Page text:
The 1970 Buick GS 455 was a beautiful muscle car. The Buick was and is about luxury and providing better comfort and driving experience. Buick wasn’t about power and performance, it was about luxury and brand identity. Buick’s cars were always more expensive than the other car models when comparing with them.
John DeLorean is considered as the grand designer of a pathway that leads the Pontiac Motor Division to use the 400 cubic inches V8 engine to beat the competition. Buick also joined the 400 V8 clubs in 1970 as soon as the GM decided to lift its ban on the 400 cubic inch engine limit for mid-sized cars. Buick decided to take this instance to create a truly competitive muscle car while maintaining its prestigious looks and ride quality.
Buick decided to offer a 455 cubic inch V8 engine as a performance option. So, in 1970, the Buick Motor Division released the GSX, a trim option for the Buick GS 455. The Buick GSX came with beautifully matched striping and a matching spoiler. Though many muscle cars of the day featured stripes, the stripes on the GSX looked more special and matched when comparing with the other rivals. The Buick GSX was unveiled at the New York Auto Show in April 1970. The show car was painted in Saturn Yellow, which ended up being the most desired color option among muscle car enthusiasts and collectors alike.
Though the Buick was supposed to get a 3.64 real axle ratio rather than the 3.42 real axle ratio that came as the standard for all the GSX cars. Last-minute emission control challenges made the engineers provide all the Buick GS cars with a standard 3.42 ratio.
The GSX differs from the regular GS 455 in a few ways. The GSX is sharing the same 455 cubic-inch V8 with the GS 455 as well as the standard 3.42 rear axle ratio. It came with a special Rallye steering wheel, front disk brakes, a four-speed manual transmission unit, and a hood-mounted tachometer, the front, and rear spoiler, black bucket seats, g60-15 tires along with beautiful chrome 15×7 wheels, Rallye ride control suspension package.
Though the power output of the 455 cubic-inch V8 engine was just 360 horsepower at 4600 rpm, the GSX Stage one had a torque rate of 510 lb-ft at 2800rpm, making it much faster on the streets. At 60 mph speed, the engine turns 2800 rpm, right at the torque peak to provide instant power and acceleration, making it one of the fastest accelerating cars at the time. This engine is considered one of the best Buick engines of all time.
The base price of the GSX was just $3283. The GSX added the Ralley instruments, GSX beauty package, and a custom interior package for an additional $1195.87.
Except for the ornamentation, you could order all the equipment on the standard GS 455 as extra paid options. Because of this reason, most buyers were a little hesitant to pay that extra money to buy the GSX as the ornamentation were not that important after all.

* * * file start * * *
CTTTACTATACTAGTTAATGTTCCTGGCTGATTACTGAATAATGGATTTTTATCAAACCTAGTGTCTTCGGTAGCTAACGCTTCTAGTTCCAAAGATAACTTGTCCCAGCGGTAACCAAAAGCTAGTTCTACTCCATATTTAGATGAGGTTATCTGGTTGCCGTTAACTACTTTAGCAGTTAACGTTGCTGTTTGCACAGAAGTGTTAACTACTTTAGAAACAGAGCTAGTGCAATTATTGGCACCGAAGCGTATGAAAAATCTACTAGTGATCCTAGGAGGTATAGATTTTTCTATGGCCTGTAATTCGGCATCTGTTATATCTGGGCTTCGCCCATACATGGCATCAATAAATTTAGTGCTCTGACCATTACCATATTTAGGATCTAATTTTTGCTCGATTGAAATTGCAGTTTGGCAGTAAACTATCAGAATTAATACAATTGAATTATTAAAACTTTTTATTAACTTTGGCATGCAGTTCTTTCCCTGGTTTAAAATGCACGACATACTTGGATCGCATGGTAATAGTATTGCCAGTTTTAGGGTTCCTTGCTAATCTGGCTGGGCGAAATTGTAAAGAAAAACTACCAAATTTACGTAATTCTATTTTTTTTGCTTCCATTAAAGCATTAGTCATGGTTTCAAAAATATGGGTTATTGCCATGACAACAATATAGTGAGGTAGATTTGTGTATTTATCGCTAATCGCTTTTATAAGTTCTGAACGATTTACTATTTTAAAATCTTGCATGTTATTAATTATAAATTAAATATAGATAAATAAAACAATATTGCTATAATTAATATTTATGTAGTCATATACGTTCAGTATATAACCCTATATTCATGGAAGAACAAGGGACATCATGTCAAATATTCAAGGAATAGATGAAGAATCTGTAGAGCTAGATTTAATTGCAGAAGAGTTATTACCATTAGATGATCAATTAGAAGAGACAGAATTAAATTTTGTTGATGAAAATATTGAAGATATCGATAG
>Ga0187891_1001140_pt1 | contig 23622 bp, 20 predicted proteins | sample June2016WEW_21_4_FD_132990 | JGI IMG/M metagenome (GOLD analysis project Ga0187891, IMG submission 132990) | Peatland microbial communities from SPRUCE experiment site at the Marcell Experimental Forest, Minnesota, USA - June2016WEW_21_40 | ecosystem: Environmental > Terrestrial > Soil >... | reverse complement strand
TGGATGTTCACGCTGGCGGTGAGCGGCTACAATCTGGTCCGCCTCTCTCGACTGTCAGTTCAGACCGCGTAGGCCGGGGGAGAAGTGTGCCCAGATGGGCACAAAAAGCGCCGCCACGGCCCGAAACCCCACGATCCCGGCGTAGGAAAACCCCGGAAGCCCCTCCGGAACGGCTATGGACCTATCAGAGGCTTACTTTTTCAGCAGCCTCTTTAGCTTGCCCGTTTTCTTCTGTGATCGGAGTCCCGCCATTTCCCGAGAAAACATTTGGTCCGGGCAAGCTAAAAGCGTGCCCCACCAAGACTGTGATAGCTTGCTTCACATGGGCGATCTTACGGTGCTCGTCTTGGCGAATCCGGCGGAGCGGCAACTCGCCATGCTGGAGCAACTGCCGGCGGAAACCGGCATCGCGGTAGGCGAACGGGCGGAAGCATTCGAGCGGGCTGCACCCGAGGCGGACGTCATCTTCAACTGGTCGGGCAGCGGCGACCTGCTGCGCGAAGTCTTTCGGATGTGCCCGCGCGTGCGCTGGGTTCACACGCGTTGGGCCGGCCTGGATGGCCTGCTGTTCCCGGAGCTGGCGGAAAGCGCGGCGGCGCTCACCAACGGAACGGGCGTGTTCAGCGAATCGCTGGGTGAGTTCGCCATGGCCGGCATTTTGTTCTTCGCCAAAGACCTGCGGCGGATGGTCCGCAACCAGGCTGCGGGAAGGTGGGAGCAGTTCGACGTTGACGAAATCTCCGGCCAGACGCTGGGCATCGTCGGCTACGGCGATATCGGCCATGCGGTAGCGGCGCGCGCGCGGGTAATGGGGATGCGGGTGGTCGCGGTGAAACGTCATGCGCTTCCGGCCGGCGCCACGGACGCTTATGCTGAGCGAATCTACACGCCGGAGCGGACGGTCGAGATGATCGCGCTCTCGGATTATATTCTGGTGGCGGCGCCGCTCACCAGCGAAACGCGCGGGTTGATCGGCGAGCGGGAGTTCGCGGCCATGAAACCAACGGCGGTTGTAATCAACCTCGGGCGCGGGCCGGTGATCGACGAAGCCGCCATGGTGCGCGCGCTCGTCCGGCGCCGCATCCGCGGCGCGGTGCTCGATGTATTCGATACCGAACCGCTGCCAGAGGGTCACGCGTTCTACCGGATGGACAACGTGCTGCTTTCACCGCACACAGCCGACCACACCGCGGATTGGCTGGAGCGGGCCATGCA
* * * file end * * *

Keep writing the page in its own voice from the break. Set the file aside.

The Buick 455 GSX is one of the rarest Buick models as well as one of the rarest muscle cars of all time. Only 678 GSX hardtops were made for 1970. Out of these 678, only 278 came with a 455 V8 engine. The other 400 were provided with a 400 V8 engine, and these were called the Stage one package. 282 Stage one GSX cars came with the Turbo 400 automatic transmission while 118 came with the four-speed transmission.
The GSX package provided the GS 455 with the best handling capability for a muscle car at the time. The steering was precise and quick due to the variable-ratio engineering. The suspension engineers working on the car made a perfect job of figuring out the perfect combination of springs and shocks, the anti-roll stabilizer bars, wheels, and tires that you could get on a GM A-body. The G60-15 Goodyear Polyglas GT tires were the biggest and the most premium tire set that you could get on an American car in 1970. Due to these reasons, it is considered the best handling muscle car ever.
1970 also marked as the first year that GM made widespread usage of the rear anti-roll stabilizer bars on their cars. Until 1970, the only GM that produced a car that used the anti-roll bar system was the Oldsmobile 4 4 2. After 1970, the anti-roll stabilizer bars began to appear on Buicks, Pontiacs, Chevys.
The black interior and the black padded steering wheel were made with first-class material. The interior cabin was also equipped with sound deadening to make it feel more luxurious. Even though the 455 cubic-inch V8 engine made howling noises under the hood, barely anyone could hear it while being inside with the windows closed. To get some engine noise at all, you had to drive the car at full throttle to open the four bores of the Rochester Quadrajet. Even though that sound was not uncomfortable at all. With the optional 3.64 rear-axle-ratio, the whole package got even better.
The Buick GSX was a fast car. It was capable of running a quarter-mile in mid 13 seconds with a top speed of 103mph. This car is considered one of the fastest Buick cars ever. This was the only muscle car of its generation that could pull that kind of serious performance without being too noisy.